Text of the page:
It’s no secret the healthcare industry is poised to continue growing, and within that sector, Health Information positions are in demand. Healthcare organization need people to input and maintain patients’ health records—such as examinations, diagnostic tests, treatment procedures and various other recorded documents making up an accurate medical history.
At Arizona College, we empower motivated individuals to take the first step to start a career in the Health Information sector. Continue reading to see the top skills required to have a successful career as a Health Information specialist.
An Eye for Detail, Organization
All these skills you’ll find on this list are important to your success as a Health Information specialist, but none will make your job easier than being extremely detail-oriented and organized. With so many patients and records to keep tabs on, even the slightest habits of disorganization can cause a snowball effect bleeding throughout the entire system. Making a seemingly simple mistake — like typing in the wrong medical code or confusing one patient’s records for another’s — can affect a patient’s direct health and waste valuable time and resources digging back through the paperwork to make corrections.
A worthwhile skill to possess in navigating life in general, a resourceful problem solver in the health information field will be able to conduct thorough research in troubleshooting the various ways in which a claim can be denied. The widespread use of electronic medical records have lifted the burden of heavy digging off health information specialists, but they still need to use the same line of thinking when entering patient information to ensure mistakes aren’t made.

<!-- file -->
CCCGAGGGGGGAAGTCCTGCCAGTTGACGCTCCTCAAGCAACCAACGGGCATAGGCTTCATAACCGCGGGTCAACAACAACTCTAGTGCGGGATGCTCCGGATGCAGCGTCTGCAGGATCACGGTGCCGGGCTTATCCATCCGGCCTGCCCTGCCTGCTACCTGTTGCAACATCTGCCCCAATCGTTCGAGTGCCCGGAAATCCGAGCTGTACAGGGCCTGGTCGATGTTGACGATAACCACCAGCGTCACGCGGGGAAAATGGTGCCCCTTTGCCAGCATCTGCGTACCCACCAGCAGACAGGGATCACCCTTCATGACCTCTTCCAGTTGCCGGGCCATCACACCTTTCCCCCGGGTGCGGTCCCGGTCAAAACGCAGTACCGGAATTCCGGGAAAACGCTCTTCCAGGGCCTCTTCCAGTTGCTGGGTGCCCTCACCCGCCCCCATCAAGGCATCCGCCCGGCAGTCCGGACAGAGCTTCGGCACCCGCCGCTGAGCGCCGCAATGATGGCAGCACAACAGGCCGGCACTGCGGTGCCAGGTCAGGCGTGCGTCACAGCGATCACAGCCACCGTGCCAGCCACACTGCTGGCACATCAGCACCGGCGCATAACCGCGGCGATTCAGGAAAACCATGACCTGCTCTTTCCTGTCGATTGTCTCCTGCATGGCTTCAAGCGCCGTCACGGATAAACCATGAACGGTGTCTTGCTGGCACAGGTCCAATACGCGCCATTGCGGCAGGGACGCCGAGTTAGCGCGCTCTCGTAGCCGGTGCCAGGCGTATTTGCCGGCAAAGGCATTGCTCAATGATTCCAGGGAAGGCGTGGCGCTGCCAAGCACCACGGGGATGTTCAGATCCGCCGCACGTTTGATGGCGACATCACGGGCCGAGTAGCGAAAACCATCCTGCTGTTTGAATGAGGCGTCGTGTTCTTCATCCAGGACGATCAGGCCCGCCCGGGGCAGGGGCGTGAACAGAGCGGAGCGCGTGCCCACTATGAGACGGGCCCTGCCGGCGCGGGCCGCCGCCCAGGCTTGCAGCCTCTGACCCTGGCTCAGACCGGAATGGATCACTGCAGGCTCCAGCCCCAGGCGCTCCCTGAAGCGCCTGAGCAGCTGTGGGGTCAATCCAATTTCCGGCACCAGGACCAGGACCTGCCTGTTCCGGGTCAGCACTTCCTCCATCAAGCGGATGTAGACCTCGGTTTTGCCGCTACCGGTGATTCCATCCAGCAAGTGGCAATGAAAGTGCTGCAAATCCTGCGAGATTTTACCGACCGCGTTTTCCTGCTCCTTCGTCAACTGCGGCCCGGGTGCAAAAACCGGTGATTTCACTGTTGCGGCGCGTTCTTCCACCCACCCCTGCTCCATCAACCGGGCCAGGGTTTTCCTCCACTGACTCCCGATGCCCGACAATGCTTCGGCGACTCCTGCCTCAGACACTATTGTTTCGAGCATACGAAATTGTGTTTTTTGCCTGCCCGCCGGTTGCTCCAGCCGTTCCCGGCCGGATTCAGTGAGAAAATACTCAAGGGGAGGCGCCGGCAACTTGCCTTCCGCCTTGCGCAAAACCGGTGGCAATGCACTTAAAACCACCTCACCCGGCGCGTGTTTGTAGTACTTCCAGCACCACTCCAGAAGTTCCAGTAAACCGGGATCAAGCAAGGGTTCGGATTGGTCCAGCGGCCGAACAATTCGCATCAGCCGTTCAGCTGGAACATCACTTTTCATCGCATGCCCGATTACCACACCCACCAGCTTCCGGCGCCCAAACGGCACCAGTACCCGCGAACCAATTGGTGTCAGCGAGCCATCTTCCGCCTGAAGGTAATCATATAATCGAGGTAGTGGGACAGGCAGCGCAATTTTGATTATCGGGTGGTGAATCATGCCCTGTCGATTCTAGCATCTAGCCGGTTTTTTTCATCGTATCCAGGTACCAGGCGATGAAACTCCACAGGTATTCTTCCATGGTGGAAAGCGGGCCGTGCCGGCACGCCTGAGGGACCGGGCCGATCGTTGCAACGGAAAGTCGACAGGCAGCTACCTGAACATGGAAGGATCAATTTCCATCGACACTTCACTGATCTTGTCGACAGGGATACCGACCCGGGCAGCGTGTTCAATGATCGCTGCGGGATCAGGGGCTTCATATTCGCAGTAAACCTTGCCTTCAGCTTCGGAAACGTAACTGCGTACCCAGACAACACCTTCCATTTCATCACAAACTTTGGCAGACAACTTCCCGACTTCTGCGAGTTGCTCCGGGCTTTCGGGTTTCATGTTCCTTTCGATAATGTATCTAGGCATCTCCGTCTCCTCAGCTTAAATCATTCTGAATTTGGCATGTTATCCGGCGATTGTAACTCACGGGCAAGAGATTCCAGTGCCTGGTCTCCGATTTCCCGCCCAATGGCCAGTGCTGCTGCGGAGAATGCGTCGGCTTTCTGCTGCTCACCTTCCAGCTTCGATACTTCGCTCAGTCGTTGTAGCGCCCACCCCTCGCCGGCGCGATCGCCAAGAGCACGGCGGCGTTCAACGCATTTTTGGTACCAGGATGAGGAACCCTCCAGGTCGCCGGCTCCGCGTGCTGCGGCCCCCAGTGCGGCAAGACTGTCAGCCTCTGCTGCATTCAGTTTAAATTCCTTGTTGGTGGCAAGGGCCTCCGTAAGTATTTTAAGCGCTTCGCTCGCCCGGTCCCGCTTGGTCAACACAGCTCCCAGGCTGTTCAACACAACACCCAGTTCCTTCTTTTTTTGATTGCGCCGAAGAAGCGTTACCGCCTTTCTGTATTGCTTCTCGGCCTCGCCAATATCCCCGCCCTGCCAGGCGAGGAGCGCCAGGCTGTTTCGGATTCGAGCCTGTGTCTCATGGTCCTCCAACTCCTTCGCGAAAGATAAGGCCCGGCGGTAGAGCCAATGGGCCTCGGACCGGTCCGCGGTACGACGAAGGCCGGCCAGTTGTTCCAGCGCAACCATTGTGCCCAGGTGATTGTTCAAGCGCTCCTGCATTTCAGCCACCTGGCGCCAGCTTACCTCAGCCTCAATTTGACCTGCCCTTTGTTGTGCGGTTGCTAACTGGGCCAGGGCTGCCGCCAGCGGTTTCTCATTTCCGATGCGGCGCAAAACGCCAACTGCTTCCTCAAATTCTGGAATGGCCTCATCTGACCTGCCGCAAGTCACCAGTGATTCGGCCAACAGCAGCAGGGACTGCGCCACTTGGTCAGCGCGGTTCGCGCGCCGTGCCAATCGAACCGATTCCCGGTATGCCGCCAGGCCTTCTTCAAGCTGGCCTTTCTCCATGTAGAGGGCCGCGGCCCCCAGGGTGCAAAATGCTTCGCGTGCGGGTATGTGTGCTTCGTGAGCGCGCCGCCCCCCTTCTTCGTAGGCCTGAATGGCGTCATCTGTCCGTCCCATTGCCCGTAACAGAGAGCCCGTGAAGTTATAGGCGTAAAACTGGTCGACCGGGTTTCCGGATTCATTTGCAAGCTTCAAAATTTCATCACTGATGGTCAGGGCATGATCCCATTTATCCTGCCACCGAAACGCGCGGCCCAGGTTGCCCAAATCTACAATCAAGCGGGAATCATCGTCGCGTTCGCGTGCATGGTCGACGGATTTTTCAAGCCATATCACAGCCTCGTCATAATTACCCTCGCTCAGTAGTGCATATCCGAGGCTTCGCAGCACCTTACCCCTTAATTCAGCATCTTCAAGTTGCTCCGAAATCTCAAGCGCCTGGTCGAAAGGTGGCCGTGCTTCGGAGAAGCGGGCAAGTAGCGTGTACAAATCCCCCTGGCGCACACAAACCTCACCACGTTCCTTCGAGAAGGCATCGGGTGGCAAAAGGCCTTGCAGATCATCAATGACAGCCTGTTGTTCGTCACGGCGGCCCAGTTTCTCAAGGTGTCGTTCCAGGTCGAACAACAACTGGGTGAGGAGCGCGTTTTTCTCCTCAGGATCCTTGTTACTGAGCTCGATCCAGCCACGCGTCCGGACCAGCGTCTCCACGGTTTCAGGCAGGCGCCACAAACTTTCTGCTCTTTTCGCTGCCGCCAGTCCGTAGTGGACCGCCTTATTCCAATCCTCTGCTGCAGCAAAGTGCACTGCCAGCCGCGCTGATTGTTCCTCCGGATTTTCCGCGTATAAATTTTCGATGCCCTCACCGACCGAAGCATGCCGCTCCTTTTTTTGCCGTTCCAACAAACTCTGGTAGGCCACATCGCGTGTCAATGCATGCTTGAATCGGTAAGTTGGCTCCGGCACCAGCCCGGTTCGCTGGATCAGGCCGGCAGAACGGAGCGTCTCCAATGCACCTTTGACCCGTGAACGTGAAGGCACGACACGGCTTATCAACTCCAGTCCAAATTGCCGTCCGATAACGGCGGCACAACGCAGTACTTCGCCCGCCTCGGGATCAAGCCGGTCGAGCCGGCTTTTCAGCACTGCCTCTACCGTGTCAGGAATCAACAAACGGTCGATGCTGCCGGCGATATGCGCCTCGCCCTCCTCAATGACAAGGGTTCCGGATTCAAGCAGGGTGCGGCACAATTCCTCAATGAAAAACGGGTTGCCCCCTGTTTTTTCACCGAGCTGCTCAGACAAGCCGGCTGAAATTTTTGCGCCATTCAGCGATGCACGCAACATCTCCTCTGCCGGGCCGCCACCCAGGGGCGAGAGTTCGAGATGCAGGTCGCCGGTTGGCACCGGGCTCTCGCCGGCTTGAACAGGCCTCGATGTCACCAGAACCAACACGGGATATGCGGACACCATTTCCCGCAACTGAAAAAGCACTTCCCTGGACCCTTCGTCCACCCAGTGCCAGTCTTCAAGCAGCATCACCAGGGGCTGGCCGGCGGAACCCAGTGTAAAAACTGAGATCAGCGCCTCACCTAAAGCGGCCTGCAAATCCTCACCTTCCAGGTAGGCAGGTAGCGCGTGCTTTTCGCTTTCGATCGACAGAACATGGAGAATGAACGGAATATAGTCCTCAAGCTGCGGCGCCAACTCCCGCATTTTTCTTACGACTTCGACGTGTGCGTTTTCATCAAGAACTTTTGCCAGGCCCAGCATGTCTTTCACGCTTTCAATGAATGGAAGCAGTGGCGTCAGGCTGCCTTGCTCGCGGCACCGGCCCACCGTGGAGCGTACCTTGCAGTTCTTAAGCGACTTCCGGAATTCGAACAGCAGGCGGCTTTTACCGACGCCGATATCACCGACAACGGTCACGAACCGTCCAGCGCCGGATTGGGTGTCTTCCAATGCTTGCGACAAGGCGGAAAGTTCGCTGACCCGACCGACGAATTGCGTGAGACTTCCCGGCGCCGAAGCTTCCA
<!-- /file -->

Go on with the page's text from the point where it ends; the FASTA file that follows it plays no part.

It would make sense that a career in healthcare information would require computer savvy. The main programs to know as a healthcare information specialist is definitely Practice Management software and Electronic Medical Records software. Used across the industry for accurate data monitoring and analysis, these software packages are how a doctor keeps track of the various patients they’ve seen in the past three months, six months and even a year. Becoming familiar with these type of software will make your job much, much easier.
Clear Communicator; Written and Verbal
Specialists will rarely interact directly with patients, but they will work with a wide range of people. From doctors and nurses to fellow technicians and staff members, there’s no shortage of people to interact with on a verbal and written level. As you get seasoned in the industry, you’ll likely learn a lot of technical terms, emerging regulations and patient privacy policies, which others around you may not be as familiar. Taking the time to clearly explain these concepts to doctors and nurses, whether written or verbally, will gain you more respect and trust in your organization. It’ll also save you a boatload of time repeating yourself or redrafting emails.
Think a career in health information is right for you? We’d love to hear from you. Kindly fill out the Request Information form on the right to begin your journey today!